1 He had been educated at the expense of his mother's relative, Francois
Vatable, the great Hebrew scholar. His real name was Brouart, but he called
himself Beroald to please Vatable ; his son added an e to the name.

2 I n !5 8 3 ne published a poem entitled L'idee de la rSpublique.



Jacques Yver, Le Printemps d' Yver, 1572; in the Pantheon
litte'raire {Les vieux couteurs francais), 1841.

ESTIENNE TABOUROT, Les Bigarrures die Seigneur des Accords, 1 5 13
(Brit. Mus. ; Picot, II. no. 1777). Les escraignes dijonnoises, 1588 (Arsenal
library) ; 3 vols. Brussels, 1866 (this includes the Escraignes and the
Apophtegmes du Seigneur de Gaulard and Colletet's Life of Tabourot).
Les Touches du Seigneur des Accords, 1585 (in three books); reprinted in
Raretes bibliographiques, Brussels, 1863 ; the fourth and fifth books were
published in 1588. An English translation of the Apophtegmes by J. B.
of Charterhouse was printed for private circulation at Glasgow in 1884
from a manuscript in the possession of F. W. Cosens of about the date of
1660. It was entitled Bigarrures or the pleasant, witlesse and simple
speeches of the Lord Gaulard of Burgundy.

Noel du Fail, Propos rustiques, Lyons, 1547 (Picot, II. no. 1776;
only three copies known) ; ed. A. de la Borderie, 1878. Balivemeries ou
contes nouveaux d'Eutrapel, 1548 (only two or three copies are known ;
one is in the possession of M. Alfred Dupre, and another which was
formerly in the possession of Ch. Nodier was sold at the Ruble sale
(no. 490) ; there is a charming reprint by the Chiswick Press, 1S15, made
possibly from a third copy). Les contes et discours d'Eutrapel, Rennes,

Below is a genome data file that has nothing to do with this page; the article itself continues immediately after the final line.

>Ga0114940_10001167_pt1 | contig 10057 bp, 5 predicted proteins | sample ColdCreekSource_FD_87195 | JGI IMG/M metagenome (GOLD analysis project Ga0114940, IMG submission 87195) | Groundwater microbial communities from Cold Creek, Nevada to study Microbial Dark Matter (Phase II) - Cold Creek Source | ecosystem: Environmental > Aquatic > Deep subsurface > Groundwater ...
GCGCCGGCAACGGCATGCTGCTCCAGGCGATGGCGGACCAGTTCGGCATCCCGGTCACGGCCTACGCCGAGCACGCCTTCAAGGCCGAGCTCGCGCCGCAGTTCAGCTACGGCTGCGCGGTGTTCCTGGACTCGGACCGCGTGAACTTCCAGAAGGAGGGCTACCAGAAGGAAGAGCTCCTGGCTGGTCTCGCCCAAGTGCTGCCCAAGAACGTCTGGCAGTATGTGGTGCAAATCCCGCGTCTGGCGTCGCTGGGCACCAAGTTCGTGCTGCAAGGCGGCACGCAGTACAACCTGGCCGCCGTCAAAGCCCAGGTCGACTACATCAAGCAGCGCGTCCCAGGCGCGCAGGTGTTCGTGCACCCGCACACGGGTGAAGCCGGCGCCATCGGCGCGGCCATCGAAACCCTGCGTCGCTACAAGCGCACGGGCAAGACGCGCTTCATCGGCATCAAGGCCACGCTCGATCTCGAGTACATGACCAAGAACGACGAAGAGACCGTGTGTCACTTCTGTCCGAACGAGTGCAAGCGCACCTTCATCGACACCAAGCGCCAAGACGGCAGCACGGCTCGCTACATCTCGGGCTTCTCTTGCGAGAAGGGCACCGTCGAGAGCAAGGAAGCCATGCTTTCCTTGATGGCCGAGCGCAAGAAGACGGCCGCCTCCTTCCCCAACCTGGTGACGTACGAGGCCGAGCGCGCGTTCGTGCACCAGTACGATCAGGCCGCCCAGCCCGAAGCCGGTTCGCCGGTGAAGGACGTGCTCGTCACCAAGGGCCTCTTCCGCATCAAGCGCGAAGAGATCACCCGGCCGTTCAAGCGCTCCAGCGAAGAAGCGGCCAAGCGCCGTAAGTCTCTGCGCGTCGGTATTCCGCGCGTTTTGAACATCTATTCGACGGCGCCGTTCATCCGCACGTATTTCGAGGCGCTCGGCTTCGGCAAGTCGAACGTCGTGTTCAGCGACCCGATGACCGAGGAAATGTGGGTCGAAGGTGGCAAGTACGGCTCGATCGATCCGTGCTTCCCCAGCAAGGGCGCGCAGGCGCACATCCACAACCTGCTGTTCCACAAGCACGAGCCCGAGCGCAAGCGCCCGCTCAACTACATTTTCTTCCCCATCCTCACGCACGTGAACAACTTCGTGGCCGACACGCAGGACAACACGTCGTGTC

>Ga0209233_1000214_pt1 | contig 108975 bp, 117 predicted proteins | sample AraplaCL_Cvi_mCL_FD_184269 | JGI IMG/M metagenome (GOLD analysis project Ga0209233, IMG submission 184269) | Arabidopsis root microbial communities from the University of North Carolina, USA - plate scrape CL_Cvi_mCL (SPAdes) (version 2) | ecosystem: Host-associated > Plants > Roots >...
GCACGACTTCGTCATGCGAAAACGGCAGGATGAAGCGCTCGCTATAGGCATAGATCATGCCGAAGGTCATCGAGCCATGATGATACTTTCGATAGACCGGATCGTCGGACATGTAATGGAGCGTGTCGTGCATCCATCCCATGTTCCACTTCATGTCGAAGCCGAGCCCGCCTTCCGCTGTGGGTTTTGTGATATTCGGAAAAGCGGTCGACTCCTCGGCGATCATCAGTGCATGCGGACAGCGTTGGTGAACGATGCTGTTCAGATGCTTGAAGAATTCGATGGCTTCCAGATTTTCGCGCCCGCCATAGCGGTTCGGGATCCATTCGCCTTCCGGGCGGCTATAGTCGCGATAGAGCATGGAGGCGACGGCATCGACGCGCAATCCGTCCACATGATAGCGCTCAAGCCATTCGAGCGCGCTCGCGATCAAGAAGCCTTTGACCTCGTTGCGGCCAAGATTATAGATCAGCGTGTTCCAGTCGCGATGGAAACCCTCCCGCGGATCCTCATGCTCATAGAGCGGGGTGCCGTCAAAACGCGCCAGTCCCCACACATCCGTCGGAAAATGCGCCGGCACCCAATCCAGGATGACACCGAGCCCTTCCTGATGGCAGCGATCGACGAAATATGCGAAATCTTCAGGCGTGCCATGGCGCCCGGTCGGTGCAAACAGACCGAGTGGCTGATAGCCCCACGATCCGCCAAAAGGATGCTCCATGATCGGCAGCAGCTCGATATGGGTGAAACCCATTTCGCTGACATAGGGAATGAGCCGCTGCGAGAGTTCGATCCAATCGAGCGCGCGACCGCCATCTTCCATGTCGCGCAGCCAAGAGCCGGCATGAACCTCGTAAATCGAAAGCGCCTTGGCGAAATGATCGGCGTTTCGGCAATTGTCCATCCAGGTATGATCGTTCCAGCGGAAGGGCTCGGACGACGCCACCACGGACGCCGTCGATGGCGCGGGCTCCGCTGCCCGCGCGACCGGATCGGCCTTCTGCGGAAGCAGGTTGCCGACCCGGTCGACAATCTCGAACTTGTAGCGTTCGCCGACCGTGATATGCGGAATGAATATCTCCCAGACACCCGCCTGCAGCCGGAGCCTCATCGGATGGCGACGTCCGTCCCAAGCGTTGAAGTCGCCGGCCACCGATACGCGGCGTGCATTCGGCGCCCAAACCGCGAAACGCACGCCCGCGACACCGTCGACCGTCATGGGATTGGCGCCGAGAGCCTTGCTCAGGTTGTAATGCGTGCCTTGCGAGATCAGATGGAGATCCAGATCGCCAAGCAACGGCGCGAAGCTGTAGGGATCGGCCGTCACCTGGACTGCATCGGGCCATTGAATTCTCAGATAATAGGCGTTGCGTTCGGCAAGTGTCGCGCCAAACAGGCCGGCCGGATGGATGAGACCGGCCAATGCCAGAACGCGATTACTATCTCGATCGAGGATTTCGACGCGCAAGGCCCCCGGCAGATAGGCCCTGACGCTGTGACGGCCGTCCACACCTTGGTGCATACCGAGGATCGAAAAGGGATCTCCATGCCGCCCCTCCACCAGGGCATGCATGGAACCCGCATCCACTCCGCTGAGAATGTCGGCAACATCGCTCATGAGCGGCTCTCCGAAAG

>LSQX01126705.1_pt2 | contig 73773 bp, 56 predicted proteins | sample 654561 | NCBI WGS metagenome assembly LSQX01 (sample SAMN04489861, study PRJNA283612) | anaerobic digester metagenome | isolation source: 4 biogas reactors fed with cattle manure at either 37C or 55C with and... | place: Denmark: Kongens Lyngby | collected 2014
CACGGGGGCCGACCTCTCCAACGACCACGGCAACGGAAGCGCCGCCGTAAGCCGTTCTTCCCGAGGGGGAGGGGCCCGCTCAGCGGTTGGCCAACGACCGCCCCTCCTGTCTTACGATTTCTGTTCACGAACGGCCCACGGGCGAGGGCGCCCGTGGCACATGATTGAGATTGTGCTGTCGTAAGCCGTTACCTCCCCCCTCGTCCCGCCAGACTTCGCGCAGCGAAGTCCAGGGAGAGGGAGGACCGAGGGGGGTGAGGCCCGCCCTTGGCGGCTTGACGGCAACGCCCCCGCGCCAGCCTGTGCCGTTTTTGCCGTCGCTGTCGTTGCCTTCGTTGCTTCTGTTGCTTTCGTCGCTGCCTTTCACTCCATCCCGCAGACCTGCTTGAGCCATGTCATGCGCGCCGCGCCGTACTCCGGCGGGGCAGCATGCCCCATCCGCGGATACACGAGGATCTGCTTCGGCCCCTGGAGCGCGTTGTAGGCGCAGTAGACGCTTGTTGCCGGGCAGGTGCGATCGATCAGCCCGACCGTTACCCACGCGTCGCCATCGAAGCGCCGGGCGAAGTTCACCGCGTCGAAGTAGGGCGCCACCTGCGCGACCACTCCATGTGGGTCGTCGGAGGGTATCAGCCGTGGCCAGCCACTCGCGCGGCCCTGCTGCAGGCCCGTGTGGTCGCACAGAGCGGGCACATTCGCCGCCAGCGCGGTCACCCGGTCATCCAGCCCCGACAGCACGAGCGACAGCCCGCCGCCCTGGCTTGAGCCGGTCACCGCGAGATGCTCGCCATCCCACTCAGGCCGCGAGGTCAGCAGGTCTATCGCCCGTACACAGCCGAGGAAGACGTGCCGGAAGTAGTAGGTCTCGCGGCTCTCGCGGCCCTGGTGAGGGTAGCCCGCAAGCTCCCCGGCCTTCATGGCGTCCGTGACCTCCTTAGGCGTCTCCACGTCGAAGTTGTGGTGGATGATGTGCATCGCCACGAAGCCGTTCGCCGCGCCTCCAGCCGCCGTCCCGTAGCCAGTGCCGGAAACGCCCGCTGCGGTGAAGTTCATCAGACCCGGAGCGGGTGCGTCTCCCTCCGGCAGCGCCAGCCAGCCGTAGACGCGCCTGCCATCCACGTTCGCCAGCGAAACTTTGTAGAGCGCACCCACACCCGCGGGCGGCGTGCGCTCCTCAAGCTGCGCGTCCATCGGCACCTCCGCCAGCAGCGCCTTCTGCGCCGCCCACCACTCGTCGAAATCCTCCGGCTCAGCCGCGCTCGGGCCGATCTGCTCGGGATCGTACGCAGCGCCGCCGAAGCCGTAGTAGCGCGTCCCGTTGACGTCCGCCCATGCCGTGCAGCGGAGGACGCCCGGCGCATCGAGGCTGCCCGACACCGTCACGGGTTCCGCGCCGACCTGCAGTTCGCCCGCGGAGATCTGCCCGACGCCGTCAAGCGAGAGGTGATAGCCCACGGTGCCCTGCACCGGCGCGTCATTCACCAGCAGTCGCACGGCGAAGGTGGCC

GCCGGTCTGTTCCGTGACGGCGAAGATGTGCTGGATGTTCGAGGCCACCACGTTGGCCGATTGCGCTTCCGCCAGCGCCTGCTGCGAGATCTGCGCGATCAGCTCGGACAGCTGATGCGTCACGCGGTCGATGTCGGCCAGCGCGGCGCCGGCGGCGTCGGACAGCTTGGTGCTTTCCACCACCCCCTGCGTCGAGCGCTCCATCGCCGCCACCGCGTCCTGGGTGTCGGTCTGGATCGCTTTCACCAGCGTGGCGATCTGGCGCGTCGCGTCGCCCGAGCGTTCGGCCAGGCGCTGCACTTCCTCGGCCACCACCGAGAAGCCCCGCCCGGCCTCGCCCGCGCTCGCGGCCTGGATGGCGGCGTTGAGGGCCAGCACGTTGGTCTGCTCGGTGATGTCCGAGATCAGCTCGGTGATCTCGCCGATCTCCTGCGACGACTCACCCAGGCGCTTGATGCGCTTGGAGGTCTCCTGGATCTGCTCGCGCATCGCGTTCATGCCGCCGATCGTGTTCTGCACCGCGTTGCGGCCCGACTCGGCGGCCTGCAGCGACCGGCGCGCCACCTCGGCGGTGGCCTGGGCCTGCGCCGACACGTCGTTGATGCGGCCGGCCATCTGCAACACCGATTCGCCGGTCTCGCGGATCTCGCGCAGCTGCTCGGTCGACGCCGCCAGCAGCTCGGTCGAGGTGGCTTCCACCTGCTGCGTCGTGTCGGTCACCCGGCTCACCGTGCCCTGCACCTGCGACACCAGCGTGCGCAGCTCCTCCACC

1585 ; ed. C. Hippeau, 2 vols., 1875. Les balivemeries et les contes
d'Eutrapel, ed. E. Courbet, 2 vols., 1894.

N. DE CHOLIERES, Les Neuf Matinees, 1585. Les Aprks disnees, 1587.
QLuvres, ed. E. Tricotel with a preface by P. Lacroix, 2 vols., 1879.

Guillaume Bouchet, Les screes, i re livre, Poitiers, 1584; en trots
livres, 1608 ; ed. C. E. Roybet (Ch. Royer and E. Courbet), 6 vols.,
1873— 1882.

Francois Beroalde de Verville, Le Moyen de parvenir [between
1612 and 1620]; ed. Ch. Royer, 2 vols., 1896. See Viollct le Due,
Bibliotheque politique, 2nd part, 1847, pp. 169 — 172.

TO BE CONS! I.'l l D.

F. Frank, Noel du Fail in L amateur d' autograph, s, 1876; E. and E.
Haag, La France Protestauie, 2nd ed. s.v. Beroalde. I •'.. Cougny, /■'
de Verville in Mem. de la SOciCte 1 tics sciences morales, des 1, tires et a
de Seine et Oise, XII. 1880 (pub. separately as £tudes tuf

For the relations of Du Fail, Tabourot, and B. de Verville to Rabelais
see Schneegans, Geschichte der grotesken Satire, pp. 282 -289, Strasburg,